The option price should be set by appraisal under IRS rule 409a, and certainly should be low enough to recognize that common stock options are not worth as much as preferred stock, given the many preferences of the latter.  Further, the option should contain a special clause that accelerates vesting to 100% upon a change of control in the corporation, which aligns the board member with the best interests of the corporation itself. Otherwise, you might picture an event in which the sale of a company to be consummated a few months before full vesting could cause a board member to find ways to vote for delays or even against a sale of the company, awaiting full vesting of his or her options.

[Email readers, continue here…]  For lifestyle companies or later stage companies, board members should be paid on a per-meeting basis in cash. Typically, this payment amounts to $1,000 per meeting of the board, adjusted upward for public corporations to $3,000 per meeting on average, with special pay for committee chairs and special meetings.  These payments recognize that board members are not working for equity but for the equivalent of consulting fees plus the attendant risks of board membership.

To be clear, venture investors with investments from their funds are not typically ever offered pay for board service, which is expected as part of the investment.  Inside board members, CEO and any other paid employees are not paid for board service in either stock options or cash.

Expenses for travel are often reimbursed by the corporation.  VC board members sometimes request this, other times do not. It should not be offered to the VC members unless requested.

Next week, we’ll cover what should be expected of a board member in the way of time allocated to the company.

Posted in Depending upon others, Surrounding yourself with talent | 3 Comments

Please learn this: “Noses in; fingers out!”

Many of us have someone who reports directly to us and who supervises others in return. If that fits, well then, this one is for you. And it is one of the most important lessons you can learn as a manager or board member of a company or a non-profit enterprise.

I first heard this expression in a governance seminar for a non-profit higher educational board upon which I sit, years ago.  It made an impact and stuck with me through the years.  I have repeated it often to boards deliberating action, to individual board members seeking to get their hands dirty inside the corporation by giving advice and helping at levels beneath the CEO, and to senior executives or managers as well.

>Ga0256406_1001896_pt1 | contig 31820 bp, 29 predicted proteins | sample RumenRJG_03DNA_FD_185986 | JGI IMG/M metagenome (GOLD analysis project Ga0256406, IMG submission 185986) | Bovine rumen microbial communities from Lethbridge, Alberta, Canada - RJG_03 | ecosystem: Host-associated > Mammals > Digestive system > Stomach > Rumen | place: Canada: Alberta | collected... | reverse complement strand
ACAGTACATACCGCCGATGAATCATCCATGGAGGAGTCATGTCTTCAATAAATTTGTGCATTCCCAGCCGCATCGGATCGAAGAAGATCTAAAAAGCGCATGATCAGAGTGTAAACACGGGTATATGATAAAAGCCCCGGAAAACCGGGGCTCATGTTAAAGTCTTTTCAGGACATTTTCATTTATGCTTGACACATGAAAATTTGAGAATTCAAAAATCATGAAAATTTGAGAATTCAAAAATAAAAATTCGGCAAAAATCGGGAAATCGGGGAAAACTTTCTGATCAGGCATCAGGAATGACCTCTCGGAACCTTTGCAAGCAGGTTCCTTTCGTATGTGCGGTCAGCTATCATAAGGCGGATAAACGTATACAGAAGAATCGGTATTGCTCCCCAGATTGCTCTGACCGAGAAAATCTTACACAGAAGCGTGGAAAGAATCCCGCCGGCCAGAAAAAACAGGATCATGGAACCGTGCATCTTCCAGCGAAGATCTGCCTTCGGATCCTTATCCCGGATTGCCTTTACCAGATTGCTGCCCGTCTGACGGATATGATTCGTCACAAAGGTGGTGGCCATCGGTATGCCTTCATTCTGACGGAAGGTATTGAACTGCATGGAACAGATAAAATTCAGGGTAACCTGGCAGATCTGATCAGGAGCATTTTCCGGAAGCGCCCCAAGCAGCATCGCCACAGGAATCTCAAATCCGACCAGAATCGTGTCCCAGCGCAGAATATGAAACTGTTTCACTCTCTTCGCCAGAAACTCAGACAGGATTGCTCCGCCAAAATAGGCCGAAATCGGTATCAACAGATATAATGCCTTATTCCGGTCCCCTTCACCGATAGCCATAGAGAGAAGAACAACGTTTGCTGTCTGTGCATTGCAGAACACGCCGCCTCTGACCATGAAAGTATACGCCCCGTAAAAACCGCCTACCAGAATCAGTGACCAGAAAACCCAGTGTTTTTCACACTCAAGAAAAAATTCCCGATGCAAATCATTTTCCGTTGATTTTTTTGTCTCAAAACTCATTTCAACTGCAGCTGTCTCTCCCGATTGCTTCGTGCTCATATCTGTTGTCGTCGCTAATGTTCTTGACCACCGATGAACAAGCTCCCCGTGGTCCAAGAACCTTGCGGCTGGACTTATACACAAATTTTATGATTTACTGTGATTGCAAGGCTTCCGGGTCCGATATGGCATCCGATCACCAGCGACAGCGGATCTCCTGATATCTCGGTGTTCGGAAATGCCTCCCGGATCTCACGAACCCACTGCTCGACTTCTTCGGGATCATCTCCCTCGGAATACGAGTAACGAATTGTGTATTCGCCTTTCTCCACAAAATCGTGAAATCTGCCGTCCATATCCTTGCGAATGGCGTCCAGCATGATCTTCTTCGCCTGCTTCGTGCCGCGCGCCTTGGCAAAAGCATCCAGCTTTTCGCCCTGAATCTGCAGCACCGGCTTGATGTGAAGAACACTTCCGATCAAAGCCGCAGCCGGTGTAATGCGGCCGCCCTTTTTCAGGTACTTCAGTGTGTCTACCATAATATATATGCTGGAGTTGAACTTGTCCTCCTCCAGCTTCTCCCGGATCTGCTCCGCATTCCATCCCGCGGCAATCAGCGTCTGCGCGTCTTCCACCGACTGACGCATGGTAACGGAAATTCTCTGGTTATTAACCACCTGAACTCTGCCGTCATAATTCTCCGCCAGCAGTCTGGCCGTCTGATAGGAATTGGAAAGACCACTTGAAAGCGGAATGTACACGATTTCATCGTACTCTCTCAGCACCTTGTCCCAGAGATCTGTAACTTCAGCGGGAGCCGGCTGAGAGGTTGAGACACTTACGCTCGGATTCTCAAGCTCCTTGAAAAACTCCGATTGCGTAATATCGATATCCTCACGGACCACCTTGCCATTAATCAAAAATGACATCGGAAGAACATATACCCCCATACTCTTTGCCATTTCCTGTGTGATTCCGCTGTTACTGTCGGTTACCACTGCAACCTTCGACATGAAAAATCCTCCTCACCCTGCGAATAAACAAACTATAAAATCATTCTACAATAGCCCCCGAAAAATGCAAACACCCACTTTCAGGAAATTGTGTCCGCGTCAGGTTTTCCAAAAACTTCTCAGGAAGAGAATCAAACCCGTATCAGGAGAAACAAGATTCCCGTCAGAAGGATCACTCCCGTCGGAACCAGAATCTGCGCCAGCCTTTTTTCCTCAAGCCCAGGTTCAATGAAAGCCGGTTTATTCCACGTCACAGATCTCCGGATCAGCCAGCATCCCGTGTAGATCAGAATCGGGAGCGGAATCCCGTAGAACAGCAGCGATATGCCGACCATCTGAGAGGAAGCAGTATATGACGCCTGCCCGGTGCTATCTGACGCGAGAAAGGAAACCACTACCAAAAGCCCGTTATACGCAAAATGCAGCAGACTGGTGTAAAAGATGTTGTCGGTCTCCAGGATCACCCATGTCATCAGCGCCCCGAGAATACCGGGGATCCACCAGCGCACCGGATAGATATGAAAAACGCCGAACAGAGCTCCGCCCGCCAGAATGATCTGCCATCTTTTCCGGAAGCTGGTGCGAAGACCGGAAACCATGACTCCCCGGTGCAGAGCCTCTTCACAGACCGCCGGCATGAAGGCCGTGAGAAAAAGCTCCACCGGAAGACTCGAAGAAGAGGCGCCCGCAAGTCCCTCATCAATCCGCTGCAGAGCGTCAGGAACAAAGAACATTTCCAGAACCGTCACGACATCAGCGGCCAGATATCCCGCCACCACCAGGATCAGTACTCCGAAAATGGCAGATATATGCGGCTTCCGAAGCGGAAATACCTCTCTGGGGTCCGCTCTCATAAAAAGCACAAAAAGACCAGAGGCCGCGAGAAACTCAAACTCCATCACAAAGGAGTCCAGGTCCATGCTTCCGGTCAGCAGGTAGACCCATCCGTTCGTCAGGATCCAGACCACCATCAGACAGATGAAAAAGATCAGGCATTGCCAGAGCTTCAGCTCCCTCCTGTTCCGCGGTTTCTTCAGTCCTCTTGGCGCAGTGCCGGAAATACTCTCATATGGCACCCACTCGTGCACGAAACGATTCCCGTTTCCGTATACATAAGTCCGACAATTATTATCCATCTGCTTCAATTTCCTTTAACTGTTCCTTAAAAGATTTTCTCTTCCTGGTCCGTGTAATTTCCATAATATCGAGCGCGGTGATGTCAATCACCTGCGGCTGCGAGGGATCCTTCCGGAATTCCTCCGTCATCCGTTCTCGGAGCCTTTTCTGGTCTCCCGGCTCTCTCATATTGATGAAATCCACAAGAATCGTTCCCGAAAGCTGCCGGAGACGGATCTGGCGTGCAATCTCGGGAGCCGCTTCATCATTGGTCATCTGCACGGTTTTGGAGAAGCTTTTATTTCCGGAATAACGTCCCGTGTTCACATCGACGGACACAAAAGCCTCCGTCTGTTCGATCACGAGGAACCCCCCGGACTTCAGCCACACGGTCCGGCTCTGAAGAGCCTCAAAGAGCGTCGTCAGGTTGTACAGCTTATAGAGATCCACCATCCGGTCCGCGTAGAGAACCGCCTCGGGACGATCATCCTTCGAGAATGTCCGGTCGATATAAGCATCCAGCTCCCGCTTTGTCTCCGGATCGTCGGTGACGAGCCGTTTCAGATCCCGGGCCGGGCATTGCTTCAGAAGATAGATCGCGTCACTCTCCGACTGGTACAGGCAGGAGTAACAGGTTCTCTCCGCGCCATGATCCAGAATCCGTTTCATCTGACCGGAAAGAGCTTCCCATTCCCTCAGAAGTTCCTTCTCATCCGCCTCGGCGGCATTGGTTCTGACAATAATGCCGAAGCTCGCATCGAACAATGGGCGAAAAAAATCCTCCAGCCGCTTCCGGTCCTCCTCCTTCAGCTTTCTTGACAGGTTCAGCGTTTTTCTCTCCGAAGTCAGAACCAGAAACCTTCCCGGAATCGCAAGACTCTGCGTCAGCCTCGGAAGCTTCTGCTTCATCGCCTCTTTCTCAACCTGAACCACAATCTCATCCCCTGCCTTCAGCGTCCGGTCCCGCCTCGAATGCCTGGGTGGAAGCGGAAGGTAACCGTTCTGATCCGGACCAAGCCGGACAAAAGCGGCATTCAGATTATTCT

The problem this addresses cannot be overstated. Once a person of higher authority reaches beyond their direct report in an organization, especially without the approval of that direct report, incurable damage will have been done to that person’s ability to manage.  Even if not the intent, there is an instant change in dynamic once this line has been crossed.  Sound overstated? It is not, and that is the lesson here.

[Email readers, continue here…]  Here is an example, even where your presence without speaking can do harm.  Once again, it is a personal story where I had to relearn this mantra first hand. As chairman of a company in an industry where I have extensive experience, I elected to attend a regular meeting of the management team with its middle managers on a Monday morning, a practice I had not done in the past.

I found the meeting to be unusually quiet and tame to say the least. The CEO spoke, shared metrics, spoke of issues to be addressed during the coming week, and did a fine job of pointing the assembled troops in the right direction. I could not have been more pleased.  After returning to my office, I received a call from the CEO. ‘Would I please (oh, don’t take this wrong, Dave) not attend these meetings anymore?’

What I took for unusual silence was a complete disruption of the normal give and take of the management group because of my presence.  My chairmanship carried unstated power even if not overtly demonstrated, since the CEO reports to and is accountable to the board, and of course its chair.

I learned from this that there are times when members of the board are appropriately brought into an operating group, and certainly times when the board should hear from vice presidents presenting their issues in a board meeting.  But the position of CEO is absolutely to be reinforced at all costs, never to be undermined by any member or by the board as an entity.

Now insert your position, no matter how low or high in the organization.  How would you feel if a more senior person stepped into your meeting, instructed your direct reports without your permission, or generally took over a process you controlled?  Yup. I thought so.

Sure, it is appropriate for the senior person present to ask the tough questions, request help in understanding issues, seek permission from you interview others.  But that senior person should never react to statements heard by issuing directions or hints of action in return.  It is appropriate to state that you understand much more after the briefing and will better be able to address the problem with others.  It is not appropriate for you to promise any action to anyone beneath that person at the next level.

So, let’s repeat the lesson. Noses in; fingers OUT.

Posted in Depending upon others, Surrounding yourself with talent | 3 Comments

Hire a consultant; ignore the advice.

At one time or another, most all businesses use consultants to fill the gaps in knowledge or to provide guidance for management.  Consultants are good in that you can sample their work with short projects, change to other consultants quickly, and stop using them when a project is completed.